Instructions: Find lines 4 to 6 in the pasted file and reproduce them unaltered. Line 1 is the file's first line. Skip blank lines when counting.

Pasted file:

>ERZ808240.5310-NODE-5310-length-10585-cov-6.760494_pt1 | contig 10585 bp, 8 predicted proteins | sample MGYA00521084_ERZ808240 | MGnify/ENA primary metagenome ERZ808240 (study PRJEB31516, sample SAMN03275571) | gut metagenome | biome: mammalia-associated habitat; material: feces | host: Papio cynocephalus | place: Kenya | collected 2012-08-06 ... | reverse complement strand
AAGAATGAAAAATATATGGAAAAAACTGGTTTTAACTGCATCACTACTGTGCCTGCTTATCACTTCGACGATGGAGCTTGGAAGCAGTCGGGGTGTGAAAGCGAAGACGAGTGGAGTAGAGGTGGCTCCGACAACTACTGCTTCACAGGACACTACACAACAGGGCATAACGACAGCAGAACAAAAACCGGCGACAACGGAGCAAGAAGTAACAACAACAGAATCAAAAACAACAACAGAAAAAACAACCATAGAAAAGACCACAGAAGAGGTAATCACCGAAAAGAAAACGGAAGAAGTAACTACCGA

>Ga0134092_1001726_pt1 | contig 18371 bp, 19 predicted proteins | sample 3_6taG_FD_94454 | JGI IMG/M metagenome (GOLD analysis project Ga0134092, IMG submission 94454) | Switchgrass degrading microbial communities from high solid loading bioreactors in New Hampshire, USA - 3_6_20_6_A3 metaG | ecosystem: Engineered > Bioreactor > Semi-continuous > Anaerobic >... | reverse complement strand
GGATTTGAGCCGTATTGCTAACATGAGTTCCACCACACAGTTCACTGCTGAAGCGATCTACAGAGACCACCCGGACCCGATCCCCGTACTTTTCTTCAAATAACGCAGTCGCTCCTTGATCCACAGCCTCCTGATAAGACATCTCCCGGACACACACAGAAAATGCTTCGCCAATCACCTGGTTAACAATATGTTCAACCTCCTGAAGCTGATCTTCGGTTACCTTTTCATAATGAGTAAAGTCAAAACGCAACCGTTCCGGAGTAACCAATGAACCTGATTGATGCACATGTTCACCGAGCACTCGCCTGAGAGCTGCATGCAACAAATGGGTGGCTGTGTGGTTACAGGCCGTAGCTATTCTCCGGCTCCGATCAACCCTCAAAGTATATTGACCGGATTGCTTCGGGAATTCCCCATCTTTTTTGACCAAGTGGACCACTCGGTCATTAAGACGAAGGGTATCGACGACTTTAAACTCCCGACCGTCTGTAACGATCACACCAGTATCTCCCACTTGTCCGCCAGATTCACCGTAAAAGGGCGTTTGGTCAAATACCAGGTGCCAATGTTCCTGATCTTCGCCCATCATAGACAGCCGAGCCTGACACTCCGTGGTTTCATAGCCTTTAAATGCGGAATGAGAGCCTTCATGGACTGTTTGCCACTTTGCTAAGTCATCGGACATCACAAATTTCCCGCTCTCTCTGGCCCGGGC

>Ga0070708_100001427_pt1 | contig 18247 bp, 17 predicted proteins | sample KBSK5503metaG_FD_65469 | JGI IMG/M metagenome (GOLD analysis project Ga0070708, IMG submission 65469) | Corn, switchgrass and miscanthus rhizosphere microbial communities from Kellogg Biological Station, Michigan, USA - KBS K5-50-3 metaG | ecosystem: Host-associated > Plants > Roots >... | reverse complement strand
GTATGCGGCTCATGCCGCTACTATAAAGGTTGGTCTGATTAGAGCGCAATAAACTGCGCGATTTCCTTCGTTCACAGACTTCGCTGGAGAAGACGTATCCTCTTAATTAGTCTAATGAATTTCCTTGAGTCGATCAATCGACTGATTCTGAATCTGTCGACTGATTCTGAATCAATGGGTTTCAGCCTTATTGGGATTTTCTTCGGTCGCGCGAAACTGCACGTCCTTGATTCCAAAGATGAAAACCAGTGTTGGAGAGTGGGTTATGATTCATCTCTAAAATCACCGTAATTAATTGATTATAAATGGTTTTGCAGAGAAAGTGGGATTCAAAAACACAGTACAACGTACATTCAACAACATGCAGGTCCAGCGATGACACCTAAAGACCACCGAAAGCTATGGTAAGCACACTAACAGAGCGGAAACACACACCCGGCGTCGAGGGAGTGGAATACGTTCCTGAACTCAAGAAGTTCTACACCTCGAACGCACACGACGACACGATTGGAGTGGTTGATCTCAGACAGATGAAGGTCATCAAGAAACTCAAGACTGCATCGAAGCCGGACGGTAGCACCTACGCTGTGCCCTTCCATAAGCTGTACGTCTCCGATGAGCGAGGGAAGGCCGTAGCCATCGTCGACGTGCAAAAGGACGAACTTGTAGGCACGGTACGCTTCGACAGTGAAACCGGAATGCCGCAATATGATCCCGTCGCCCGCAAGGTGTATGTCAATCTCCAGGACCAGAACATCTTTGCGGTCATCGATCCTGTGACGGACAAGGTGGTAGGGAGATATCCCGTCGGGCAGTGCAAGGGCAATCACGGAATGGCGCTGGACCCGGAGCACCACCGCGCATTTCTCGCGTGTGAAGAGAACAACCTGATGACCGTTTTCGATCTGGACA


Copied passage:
GGATTTGAGCCGTATTGCTAACATGAGTTCCACCACACAGTTCACTGCTGAAGCGATCTACAGAGACCACCCGGACCCGATCCCCGTACTTTTCTTCAAATAACGCAGTCGCTCCTTGATCCACAGCCTCCTGATAAGACATCTCCCGGACACACACAGAAAATGCTTCGCCAATCACCTGGTTAACAATATGTTCAACCTCCTGAAGCTGATCTTCGGTTACCTTTTCATAATGAGTAAAGTCAAAACGCAACCGTTCCGGAGTAACCAATGAACCTGATTGATGCACATGTTCACCGAGCACTCGCCTGAGAGCTGCATGCAACAAATGGGTGGCTGTGTGGTTACAGGCCGTAGCTATTCTCCGGCTCCGATCAACCCTCAAAGTATATTGACCGGATTGCTTCGGGAATTCCCCATCTTTTTTGACCAAGTGGACCACTCGGTCATTAAGACGAAGGGTATCGACGACTTTAAACTCCCGACCGTCTGTAACGATCACACCAGTATCTCCCACTTGTCCGCCAGATTCACCGTAAAAGGGCGTTTGGTCAAATACCAGGTGCCAATGTTCCTGATCTTCGCCCATCATAGACAGCCGAGCCTGACACTCCGTGGTTTCATAGCCTTTAAATGCGGAATGAGAGCCTTCATGGACTGTTTGCCACTTTGCTAAGTCATCGGACATCACAAATTTCCCGCTCTCTCTGGCCCGGGC

>Ga0070708_100001427_pt1 | contig 18247 bp, 17 predicted proteins | sample KBSK5503metaG_FD_65469 | JGI IMG/M metagenome (GOLD analysis project Ga0070708, IMG submission 65469) | Corn, switchgrass and miscanthus rhizosphere microbial communities from Kellogg Biological Station, Michigan, USA - KBS K5-50-3 metaG | ecosystem: Host-associated > Plants > Roots >... | reverse complement strand
GTATGCGGCTCATGCCGCTACTATAAAGGTTGGTCTGATTAGAGCGCAATAAACTGCGCGATTTCCTTCGTTCACAGACTTCGCTGGAGAAGACGTATCCTCTTAATTAGTCTAATGAATTTCCTTGAGTCGATCAATCGACTGATTCTGAATCTGTCGACTGATTCTGAATCAATGGGTTTCAGCCTTATTGGGATTTTCTTCGGTCGCGCGAAACTGCACGTCCTTGATTCCAAAGATGAAAACCAGTGTTGGAGAGTGGGTTATGATTCATCTCTAAAATCACCGTAATTAATTGATTATAAATGGTTTTGCAGAGAAAGTGGGATTCAAAAACACAGTACAACGTACATTCAACAACATGCAGGTCCAGCGATGACACCTAAAGACCACCGAAAGCTATGGTAAGCACACTAACAGAGCGGAAACACACACCCGGCGTCGAGGGAGTGGAATACGTTCCTGAACTCAAGAAGTTCTACACCTCGAACGCACACGACGACACGATTGGAGTGGTTGATCTCAGACAGATGAAGGTCATCAAGAAACTCAAGACTGCATCGAAGCCGGACGGTAGCACCTACGCTGTGCCCTTCCATAAGCTGTACGTCTCCGATGAGCGAGGGAAGGCCGTAGCCATCGTCGACGTGCAAAAGGACGAACTTGTAGGCACGGTACGCTTCGACAGTGAAACCGGAATGCCGCAATATGATCCCGTCGCCCGCAAGGTGTATGTCAATCTCCAGGACCAGAACATCTTTGCGGTCATCGATCCTGTGACGGACAAGGTGGTAGGGAGATATCCCGTCGGGCAGTGCAAGGGCAATCACGGAATGGCGCTGGACCCGGAGCACCACCGCGCATTTCTCGCGTGTGAAGAGAACAACCTGATGACCGTTTTCGATCTGGACA